[R-sig-ME] Adding Level for non-repeated measurements
Tip But
|@w|@wt @end|ng |rom gm@||@com
Fri Mar 19 20:45:03 CET 2021
Dear Wolfgang,
Thanks, I meant a link that gets into the details of how taking the
sampling variances of effect sizes as known, allows to then add an
additional random-effect for the individual effect sizes themselves in
meta-regression? (which ordinary multilevel models can't do as I assume
scores can't come with their uncertainties).
On Fri, Mar 19, 2021 at 2:21 PM Viechtbauer, Wolfgang (SP) <
wolfgang.viechtbauer using maastrichtuniversity.nl> wrote:
> See below.
>
> Best,
> Wolfgang
>
> >-----Original Message-----
> >From: Tip But [mailto:fswfswt using gmail.com]
> >Sent: Friday, 19 March, 2021 19:01
> >To: Viechtbauer, Wolfgang (SP)
> >Cc: r-sig-mixed-models
> >Subject: Re: [R-sig-ME] Adding Level for non-repeated measurements
> >
> >Oh! That clears up my confusion with respect to 1 (Thank you so much)!
> Do you
> >have a link that gets into the details of that?
>
> Sorry, no idea, but it's self-evident once you realize that such a random
> effect is identical to the error term.
>
> >With respect to 2, I hopefully will receive some insight as to how to
> handle the
> >fact that my students in each school have been in frequent contact via
> some form
> >of treatment of residuals (my understanding is that allowing residuals to
> >correlate in a cross-sectional study is not an option)?
>
> Adding a random effect at the school level in essence already fulfills
> this purpose. Such a model allows for the observations of pupils from the
> same school to be correlated (look into the intraclass correlation
> coefficient).
>
> >Once again, thank you for your clarification regarding my first question!
> >Joe
> >
> >On Fri, Mar 19, 2021 at 12:46 PM Viechtbauer, Wolfgang (SP)
> ><wolfgang.viechtbauer using maastrichtuniversity.nl> wrote:
> >Dear Joe,
> >
> >Meta-analysis is different. In a meta-analysis, the sampling variances
> (one per
> >estimate) are pre-specified and this allows us to add a random effect
> >corresponding to each estimate to the model. In a multilevel model with a
> normally
> >distributed response variable, you cannot do this. Well, you can do this,
> but this
> >random effect is the same as the error term and hence completely
> confounded.
> >
> >Best,
> >Wolfgang
> >
> >>-----Original Message-----
> >>From: Tip But [mailto:fswfswt using gmail.com]
> >>Sent: Friday, 19 March, 2021 18:06
> >>To: David Duffy
> >>Cc: r-sig-mixed-models; Viechtbauer, Wolfgang (SP)
> >>Subject: Re: [R-sig-ME] Adding Level for non-repeated measurements
> >>
> >>Dear David,
> >>
> >>Thank you for your response. As my toy example showed, we do have a
> normally
> >>distributed response variable.
> >>
> >>As to 1), I have seen (e.g., see variable `id` in:
> >>https://stat.ethz.ch/pipermail/r-sig-meta-analysis/2018-July/000896.html)
> that
> >>what you refer to as "individual-specific" random-effects are used in,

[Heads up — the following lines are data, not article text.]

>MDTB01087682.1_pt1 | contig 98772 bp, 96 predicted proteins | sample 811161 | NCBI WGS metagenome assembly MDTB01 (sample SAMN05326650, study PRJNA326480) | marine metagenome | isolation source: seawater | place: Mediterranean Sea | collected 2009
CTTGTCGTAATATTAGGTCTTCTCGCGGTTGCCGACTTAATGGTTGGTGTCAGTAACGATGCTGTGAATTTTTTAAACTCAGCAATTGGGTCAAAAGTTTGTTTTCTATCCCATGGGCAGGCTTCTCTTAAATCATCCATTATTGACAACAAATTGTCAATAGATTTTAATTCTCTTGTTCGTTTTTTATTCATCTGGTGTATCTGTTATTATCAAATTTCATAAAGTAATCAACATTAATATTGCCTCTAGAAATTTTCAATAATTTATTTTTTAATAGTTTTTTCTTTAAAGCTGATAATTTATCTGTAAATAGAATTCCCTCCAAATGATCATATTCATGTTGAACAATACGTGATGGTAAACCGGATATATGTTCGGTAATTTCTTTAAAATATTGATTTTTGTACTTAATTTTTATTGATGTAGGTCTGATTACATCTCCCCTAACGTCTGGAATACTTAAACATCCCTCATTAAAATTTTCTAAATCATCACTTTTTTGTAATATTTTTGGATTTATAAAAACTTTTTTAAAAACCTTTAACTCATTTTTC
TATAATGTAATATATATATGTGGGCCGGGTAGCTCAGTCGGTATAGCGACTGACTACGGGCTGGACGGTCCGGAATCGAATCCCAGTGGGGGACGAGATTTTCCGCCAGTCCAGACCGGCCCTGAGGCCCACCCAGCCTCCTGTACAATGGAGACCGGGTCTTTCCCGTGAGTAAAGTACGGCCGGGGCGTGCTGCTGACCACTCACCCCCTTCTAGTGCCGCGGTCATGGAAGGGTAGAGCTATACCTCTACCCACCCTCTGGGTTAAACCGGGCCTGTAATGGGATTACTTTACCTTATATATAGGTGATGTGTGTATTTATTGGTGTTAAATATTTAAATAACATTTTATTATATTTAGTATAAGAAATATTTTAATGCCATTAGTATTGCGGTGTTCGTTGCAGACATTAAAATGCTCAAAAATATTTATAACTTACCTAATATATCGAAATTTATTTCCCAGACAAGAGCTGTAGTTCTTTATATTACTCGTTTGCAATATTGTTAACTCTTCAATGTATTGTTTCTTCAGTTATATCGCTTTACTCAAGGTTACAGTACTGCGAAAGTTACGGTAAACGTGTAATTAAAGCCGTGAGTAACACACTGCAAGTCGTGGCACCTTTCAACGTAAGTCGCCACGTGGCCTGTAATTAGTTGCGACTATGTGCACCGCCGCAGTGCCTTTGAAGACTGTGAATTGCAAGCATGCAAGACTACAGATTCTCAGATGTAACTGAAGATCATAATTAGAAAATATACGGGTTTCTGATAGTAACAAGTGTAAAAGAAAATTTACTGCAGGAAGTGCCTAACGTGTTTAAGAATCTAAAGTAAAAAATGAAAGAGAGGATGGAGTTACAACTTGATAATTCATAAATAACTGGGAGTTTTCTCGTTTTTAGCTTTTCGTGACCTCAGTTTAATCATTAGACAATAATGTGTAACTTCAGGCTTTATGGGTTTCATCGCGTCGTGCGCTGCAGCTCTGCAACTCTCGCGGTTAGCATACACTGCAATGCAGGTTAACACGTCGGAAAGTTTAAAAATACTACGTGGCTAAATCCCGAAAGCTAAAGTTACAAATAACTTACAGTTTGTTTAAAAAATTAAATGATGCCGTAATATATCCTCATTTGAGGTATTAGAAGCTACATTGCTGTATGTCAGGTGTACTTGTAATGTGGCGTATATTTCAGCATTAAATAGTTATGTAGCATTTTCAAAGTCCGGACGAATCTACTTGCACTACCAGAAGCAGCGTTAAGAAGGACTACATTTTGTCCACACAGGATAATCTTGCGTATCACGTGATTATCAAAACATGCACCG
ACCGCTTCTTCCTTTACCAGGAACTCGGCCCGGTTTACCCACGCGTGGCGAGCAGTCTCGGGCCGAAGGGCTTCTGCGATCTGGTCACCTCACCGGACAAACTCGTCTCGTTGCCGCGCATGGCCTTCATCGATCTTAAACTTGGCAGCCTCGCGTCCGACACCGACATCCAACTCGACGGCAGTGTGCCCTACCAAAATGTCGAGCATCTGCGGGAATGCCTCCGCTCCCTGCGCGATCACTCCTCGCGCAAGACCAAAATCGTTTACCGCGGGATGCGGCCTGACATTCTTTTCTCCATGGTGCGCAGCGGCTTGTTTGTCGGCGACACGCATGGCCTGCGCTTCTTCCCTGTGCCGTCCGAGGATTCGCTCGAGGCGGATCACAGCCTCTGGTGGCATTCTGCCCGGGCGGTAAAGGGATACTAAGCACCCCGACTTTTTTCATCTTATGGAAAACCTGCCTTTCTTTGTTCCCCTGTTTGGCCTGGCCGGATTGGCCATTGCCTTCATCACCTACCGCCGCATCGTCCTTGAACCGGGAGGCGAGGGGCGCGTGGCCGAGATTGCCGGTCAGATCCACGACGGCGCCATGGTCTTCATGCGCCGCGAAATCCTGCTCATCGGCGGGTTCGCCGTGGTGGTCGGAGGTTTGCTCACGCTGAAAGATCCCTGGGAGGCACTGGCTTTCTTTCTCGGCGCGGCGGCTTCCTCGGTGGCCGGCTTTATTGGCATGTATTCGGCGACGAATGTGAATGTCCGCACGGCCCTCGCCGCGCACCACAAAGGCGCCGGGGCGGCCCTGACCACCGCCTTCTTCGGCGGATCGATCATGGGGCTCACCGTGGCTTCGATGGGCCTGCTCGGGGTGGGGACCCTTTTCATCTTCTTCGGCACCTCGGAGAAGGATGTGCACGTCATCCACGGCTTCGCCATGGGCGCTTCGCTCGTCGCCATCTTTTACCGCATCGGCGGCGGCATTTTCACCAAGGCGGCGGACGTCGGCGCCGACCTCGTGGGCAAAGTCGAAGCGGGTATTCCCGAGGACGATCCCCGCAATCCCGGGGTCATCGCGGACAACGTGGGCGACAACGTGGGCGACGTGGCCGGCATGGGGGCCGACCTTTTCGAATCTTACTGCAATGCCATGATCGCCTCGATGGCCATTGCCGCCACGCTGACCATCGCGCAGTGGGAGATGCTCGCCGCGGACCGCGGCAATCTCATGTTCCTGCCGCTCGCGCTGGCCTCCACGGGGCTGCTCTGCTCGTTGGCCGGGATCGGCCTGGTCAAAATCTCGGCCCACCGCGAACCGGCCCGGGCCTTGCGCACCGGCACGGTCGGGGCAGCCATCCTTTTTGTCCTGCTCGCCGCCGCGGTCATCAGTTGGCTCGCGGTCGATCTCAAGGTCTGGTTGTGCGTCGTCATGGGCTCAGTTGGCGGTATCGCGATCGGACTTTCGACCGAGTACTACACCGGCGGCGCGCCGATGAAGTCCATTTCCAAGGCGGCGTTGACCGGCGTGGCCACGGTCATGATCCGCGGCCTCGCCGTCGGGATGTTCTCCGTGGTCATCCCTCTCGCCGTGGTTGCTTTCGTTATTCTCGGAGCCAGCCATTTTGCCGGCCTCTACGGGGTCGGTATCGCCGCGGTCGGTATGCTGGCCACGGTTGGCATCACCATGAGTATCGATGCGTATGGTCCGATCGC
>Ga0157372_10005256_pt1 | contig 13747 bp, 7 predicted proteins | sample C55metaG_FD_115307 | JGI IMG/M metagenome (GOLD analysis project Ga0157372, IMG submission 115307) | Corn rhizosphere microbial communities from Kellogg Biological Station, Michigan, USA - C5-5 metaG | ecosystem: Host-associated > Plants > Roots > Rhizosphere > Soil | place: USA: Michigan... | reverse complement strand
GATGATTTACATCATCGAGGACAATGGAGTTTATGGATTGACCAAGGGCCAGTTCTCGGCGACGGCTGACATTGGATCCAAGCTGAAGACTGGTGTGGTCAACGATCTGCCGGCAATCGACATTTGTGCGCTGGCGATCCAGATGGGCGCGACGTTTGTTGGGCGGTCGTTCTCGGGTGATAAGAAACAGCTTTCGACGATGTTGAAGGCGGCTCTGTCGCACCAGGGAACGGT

> for
> >>example, multi-level meta-regression models with a normally distributed
> response
> >>variable.
> >>
> >>In the context of multi-level meta-regression models with a normally
> distributed
> >>response variable, the addition of "effectSize-specific"
> (="individual-specific")
> >>random-effects often account for the variation at the level of individual
> >>estimates of effect size. That is: "effectSize ~ 1 + (1 | studyID /
> >effectSizeID)"
> >>where the data looks like:
> >>
> >>studyID effectSizeID effectSize
> >>1 1 .2
> >>1 2 .1
> >>2 3 .4
> >>3 4 .3
> >>3 5 .6
> >>. . .
> >>. . .
> >>. . .
> >>
> >>So, I reasoned if "(1 | studyID / effectSizeID)" is possible in the
> context of
> >>multi-level meta-regression models with a normally distributed response
> variable,
> >>then, "(1 | sch_id / stud_id)" is possible in the context of
> multi-level models
> >>with a normally distributed response variable where the data looks like:
> >>
> >>sch_id stud_id score
> >>1 1 9
> >>1 2 6
> >>2 3 8
> >>3 4 5
> >>3 5 3
> >>. . .
> >>. . .
> >>. . .
> >>### Is my reasoning flawed here?
> >>
> >>As to 2), I can certainly allow the variances in each "sch_id" to be
> different.
> >>But does this address the correlations among students in each school,
> correct?
> >>
> >>Many thanks,
> >>Joe
> >>
> >>On Fri, Mar 19, 2021 at 2:57 AM David Duffy <
> David.Duffy using qimrberghofer.edu.au>
> >>wrote:
> >>Joe wrote:
> >>
> >>> I have a cross-sectional (i.e., non-repeated measurements) dataset from
> >>> students ("stud_id") nested within many schools ("sch_id").
> >>> 1- Given above, should we possibly add an additional random-effect for
> >>> "stud_id"? If yes, why?
> >>> 2- Given above, should we also allow residuals in each school (e_ij) to
> >>> correlate? If yes, why? (I have a bit of a conceptual problem
> understanding
> >>> this part given the cross-sectional nature of our study.)
> >>
> >>I think this is more a slightly-harder-than-elementary stats question
> rather than
> >>a "technical" query. If this was some types of
> >>GLMM, then the answer to 1 would be yes eg poisson GLMM then an
> individual-
> >>specific random effect adds in one type of
> >>extra-poisson variation. This is not the case for the gaussian
> (hopefully you see
> >>why). As to 2, consider how the *variance* of your
> >>measurement could be different within each school.
>
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